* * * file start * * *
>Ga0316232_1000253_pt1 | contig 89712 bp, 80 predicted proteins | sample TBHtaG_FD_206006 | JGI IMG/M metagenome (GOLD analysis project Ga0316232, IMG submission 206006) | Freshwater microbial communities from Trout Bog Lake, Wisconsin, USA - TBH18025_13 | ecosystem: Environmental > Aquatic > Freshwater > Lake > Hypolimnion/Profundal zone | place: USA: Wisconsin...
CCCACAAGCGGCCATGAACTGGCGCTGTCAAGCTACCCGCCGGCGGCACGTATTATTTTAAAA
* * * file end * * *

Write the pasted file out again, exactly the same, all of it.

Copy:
>Ga0316232_1000253_pt1 | contig 89712 bp, 80 predicted proteins | sample TBHtaG_FD_206006 | JGI IMG/M metagenome (GOLD analysis project Ga0316232, IMG submission 206006) | Freshwater microbial communities from Trout Bog Lake, Wisconsin, USA - TBH18025_13 | ecosystem: Environmental > Aquatic > Freshwater > Lake > Hypolimnion/Profundal zone | place: USA: Wisconsin...
CCCACAAGCGGCCATGAACTGGCGCTGTCAAGCTACCCGCCGGCGGCACGTATTATTTTAAAA